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pinder 1 - i 'Sii'i'"' ill OLD FRIENDS Ghana's Ambassador...
i 'Sii'i'"' ill OLD FRIENDS Ghana's Ambassador to the U.S., E. M. Debrah, left, was among notables paying homage to Frank Pinder, right, who reveiced the Agency for International International Development's highest honor, the Distinguished Service Award at ceremonies in the State Department. Between them is Dr. A. C. Curtis, Chief of the Public Health Division for AID's Africa Bureau. Frank Pinder Honored For AID Work In Africa WASHINGTON, D.C. iGhana, Franklin Williams, University named him to its Frank E. Pinder, Director ofjsaid, . "Few Americans arejHall of Fame in 1962 and pre - the U.S. foreign aid mission held in higher personal or pro - lsented him with its Outstand - Ghana, has received the fessional regard by West Afri - Agency for International De velopment's highest award. AID Administrator William S. Gaud presented Pinder with cans of all nationalities at ev ery level, in and out of government. government. Both he and ' his wife, Mrs. Jean Pinder, have his many years of unselfish i In 1951, Pinder received theijn Accra. i service and sacrifice to the Superior Service Award and the Distinguished service ;been unusually efficient am - Award fast week at ceremonies bassadors for America to mil - in the Department of State, lions of Africans and others The AID award Was maderesiding in this part of the to Pinder "in recognition ofworld." ing Citizens Award in 1963. Mrs. Pinder worked for many months as a volunteer with the Ghana Ministry of Health. In 1959, she was appointed Health Education Advisor at the Ghanaian Ghanaian Government's request, serving until September 2, 1964 when her husband was named Director of the AID Mission people of West Africa and for I in 1955, the Meritorious Ser his unusual dedication and de - vice Award. His work has been votion to the service of his' praised by Liberia's President Pinder had previously serv - country.'' ,W. V. S. Tubman and the "ted for five years as Food and Agricultural Officer in Ghana for AID. During 1944 - 51 he was head agriculturist in Lib - In recommending Pinder for Foreign Minister of Ghana, ;h . a aml from 1952 throueh uic awaiu, u.o. mnuassauui iuixvuju Botsio. Florida A&M k i ru mrk.irs ili nitxiiis City"c" '" f DUMINU - Kride ur UDior Shown By Negroes ' NEW YORK The impact of the Negro buying buying public, reflected in a definitely rising demand demand for dolls of color in most urban communities communities North ' and South during Christmas Christmas just past, has numerous national commercial commercial institutions analyzing the phenomena to see how it can be converted into the sale of other other commodities in the cities of : the United States. The desire of the Negro 1 buying public to identify with versions of its .Baby uie uerns iney purcnase is presently being expressed by See'n Say" and "Barbie's Cousin Francie" lines. 1958 agriculturist in the Monrovia Monrovia Mission. Serving as Secretary of the Florida Agriculture, Extension Service during 1929 - 33, Pinder was later appointed County Agent for the Service at Gainesville where he worked until 1941. He was then appointed appointed Assistant Cooperative Specialist with the Department of A g riculture and later named agricultural economist Pinder received a B.S.A. degree from Florida A&M College College in 1933 and undertook postgraduate postgraduate work at Cornell in 1951 and 1952. under a U.S. Government Fellowship. The Pinders reside at 2007 Longwood Avenue, Los Ange les. They have three children, Dorothy, a senior of San Francisco Francisco State College; Dr. Frank Pinder III, in residency at the University of Southern California California in psychiatry; and, Mrs. Theresa Watkins. New York Mod jcity school teacher. 1 ;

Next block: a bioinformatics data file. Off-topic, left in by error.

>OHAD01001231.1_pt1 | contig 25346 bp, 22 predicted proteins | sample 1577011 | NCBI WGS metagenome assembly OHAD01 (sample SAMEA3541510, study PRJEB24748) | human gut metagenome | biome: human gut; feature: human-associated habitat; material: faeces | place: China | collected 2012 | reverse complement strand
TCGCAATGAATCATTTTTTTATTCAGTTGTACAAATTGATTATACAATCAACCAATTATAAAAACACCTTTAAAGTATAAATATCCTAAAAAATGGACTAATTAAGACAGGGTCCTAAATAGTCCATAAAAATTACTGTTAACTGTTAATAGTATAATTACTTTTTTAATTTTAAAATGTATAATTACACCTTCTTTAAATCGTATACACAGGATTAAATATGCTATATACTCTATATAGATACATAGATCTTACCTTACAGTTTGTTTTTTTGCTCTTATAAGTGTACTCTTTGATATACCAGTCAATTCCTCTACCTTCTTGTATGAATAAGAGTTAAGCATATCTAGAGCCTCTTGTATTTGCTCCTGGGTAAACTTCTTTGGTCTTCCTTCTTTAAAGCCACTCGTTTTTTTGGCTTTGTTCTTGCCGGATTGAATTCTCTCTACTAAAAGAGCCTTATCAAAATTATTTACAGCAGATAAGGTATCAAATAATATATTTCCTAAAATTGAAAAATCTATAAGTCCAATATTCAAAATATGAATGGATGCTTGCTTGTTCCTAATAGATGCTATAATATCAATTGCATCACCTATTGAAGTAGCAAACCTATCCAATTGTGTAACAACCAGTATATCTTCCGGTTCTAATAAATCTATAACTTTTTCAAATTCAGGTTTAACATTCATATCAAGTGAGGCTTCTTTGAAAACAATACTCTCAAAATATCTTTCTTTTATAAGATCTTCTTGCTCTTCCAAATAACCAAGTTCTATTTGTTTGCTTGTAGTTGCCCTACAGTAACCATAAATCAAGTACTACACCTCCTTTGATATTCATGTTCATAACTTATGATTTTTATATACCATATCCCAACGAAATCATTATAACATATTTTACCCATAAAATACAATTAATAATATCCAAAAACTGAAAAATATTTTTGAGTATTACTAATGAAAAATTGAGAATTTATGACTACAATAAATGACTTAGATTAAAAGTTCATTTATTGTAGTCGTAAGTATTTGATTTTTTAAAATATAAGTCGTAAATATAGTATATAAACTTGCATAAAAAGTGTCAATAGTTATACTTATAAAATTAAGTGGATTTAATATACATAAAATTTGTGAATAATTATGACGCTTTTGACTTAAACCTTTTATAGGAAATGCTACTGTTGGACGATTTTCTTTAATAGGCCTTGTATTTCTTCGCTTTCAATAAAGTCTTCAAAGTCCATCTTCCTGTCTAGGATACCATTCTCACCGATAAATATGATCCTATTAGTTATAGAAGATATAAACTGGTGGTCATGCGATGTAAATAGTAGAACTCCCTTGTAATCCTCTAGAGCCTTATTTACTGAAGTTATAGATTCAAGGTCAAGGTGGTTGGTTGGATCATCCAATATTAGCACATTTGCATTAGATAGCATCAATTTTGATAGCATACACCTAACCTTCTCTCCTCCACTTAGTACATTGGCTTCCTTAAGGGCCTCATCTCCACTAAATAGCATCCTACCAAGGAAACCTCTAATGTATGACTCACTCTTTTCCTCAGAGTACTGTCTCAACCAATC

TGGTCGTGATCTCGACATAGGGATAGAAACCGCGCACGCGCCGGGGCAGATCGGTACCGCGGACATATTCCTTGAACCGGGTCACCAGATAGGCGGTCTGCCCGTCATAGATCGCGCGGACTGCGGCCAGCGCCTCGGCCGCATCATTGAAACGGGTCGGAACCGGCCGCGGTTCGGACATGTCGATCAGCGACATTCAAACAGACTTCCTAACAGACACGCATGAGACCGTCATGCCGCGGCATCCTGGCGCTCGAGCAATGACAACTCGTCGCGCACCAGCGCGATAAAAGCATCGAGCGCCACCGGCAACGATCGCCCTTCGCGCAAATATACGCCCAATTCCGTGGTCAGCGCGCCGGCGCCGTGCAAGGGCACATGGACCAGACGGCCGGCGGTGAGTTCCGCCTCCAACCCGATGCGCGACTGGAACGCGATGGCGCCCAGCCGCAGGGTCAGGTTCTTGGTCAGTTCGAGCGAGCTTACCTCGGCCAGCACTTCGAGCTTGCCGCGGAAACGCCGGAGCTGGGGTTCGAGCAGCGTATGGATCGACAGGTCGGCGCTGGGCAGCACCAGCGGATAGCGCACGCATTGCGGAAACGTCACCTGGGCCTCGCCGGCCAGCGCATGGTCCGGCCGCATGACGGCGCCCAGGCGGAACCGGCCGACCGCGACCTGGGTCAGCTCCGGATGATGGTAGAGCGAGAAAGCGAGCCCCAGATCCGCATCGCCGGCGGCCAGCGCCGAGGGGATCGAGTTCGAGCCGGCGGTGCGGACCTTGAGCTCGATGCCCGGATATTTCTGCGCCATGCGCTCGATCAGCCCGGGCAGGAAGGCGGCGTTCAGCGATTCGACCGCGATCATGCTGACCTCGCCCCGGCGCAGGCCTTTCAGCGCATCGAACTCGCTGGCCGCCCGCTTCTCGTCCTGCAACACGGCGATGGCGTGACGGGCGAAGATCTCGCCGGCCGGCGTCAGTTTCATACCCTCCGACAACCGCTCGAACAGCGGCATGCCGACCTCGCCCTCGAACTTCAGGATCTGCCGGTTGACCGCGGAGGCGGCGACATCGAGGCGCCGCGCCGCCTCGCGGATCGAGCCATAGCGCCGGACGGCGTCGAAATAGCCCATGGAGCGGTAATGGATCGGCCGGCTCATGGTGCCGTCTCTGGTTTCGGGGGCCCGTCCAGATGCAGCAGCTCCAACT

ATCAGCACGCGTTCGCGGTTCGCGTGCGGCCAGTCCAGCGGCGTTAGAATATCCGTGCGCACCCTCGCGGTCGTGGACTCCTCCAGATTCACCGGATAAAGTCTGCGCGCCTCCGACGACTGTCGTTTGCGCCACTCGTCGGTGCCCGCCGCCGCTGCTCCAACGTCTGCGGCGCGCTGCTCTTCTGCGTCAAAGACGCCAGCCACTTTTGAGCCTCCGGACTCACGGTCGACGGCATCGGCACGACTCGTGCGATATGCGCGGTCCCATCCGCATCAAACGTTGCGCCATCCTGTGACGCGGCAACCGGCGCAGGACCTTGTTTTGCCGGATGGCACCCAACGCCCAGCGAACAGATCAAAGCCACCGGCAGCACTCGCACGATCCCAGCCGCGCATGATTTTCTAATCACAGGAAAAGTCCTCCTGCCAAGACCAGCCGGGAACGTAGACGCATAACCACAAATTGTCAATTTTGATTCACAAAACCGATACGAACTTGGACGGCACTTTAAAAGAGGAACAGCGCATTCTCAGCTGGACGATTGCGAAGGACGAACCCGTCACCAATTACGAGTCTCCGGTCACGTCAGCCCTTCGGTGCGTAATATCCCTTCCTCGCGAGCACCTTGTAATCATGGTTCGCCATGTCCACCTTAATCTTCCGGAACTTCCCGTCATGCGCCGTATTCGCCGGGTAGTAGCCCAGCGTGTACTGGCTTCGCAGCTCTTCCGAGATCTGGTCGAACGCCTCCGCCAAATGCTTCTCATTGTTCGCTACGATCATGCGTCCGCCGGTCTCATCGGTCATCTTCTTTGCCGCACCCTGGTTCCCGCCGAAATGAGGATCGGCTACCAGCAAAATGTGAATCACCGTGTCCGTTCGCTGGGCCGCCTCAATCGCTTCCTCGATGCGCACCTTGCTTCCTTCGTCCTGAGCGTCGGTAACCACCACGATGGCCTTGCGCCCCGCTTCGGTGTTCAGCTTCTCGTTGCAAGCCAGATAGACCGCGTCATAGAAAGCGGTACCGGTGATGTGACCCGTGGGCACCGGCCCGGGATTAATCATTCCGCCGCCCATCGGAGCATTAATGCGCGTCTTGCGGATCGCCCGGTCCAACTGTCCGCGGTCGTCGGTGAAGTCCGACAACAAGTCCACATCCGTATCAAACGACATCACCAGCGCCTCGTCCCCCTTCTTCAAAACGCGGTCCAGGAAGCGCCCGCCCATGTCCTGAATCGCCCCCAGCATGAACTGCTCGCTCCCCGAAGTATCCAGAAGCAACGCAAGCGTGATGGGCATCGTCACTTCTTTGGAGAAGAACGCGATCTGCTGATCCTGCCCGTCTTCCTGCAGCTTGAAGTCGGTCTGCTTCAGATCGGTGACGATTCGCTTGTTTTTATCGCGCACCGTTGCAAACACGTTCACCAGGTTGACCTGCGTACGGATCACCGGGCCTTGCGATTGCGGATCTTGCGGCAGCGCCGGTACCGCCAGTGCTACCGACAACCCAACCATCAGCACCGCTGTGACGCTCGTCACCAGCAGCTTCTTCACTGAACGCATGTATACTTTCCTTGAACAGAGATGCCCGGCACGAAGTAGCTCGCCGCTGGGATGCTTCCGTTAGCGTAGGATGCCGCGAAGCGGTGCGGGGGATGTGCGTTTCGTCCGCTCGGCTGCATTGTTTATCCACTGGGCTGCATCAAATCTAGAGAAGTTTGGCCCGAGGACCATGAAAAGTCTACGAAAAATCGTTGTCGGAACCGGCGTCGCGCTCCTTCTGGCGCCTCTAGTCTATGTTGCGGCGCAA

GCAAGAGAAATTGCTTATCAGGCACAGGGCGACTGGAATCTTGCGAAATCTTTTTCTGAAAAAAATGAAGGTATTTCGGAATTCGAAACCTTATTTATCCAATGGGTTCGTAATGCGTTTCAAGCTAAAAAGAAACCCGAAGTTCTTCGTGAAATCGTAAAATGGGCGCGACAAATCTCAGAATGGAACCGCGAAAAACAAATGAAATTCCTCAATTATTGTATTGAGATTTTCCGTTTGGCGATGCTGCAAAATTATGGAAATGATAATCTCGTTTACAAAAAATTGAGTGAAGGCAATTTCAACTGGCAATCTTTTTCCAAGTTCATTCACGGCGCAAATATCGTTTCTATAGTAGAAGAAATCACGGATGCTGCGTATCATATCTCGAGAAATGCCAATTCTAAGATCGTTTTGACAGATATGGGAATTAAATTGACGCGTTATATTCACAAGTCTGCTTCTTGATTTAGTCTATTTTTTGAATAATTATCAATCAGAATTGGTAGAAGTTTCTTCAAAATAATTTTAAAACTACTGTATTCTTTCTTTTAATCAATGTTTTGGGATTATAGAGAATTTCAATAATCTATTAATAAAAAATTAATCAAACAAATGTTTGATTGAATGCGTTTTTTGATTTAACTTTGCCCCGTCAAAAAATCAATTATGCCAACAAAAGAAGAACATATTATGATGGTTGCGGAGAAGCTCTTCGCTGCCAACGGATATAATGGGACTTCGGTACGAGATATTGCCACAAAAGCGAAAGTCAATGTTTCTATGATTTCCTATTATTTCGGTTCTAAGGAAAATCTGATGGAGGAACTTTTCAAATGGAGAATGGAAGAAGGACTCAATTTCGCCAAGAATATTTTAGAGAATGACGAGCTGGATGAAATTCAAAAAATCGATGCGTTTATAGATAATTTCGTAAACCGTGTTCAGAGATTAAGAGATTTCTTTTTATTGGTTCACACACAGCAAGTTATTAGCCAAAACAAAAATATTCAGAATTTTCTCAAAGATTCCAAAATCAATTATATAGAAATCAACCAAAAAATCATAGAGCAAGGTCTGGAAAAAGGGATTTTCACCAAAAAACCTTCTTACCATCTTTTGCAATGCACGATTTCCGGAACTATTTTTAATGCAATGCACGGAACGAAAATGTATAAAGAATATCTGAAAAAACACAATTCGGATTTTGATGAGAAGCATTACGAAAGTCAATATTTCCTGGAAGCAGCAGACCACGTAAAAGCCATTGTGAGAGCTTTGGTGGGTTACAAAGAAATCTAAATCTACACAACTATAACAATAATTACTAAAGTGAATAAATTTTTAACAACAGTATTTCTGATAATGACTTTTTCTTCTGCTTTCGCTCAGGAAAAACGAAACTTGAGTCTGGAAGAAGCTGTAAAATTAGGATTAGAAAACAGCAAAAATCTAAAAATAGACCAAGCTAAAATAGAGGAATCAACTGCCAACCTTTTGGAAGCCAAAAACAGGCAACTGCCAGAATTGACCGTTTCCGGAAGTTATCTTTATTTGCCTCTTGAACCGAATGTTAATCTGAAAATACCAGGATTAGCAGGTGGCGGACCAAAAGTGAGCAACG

Clipped from
  1. The Pittsburgh Courier,
  2. 06 Jan 1968, Sat,
  3. Page 3

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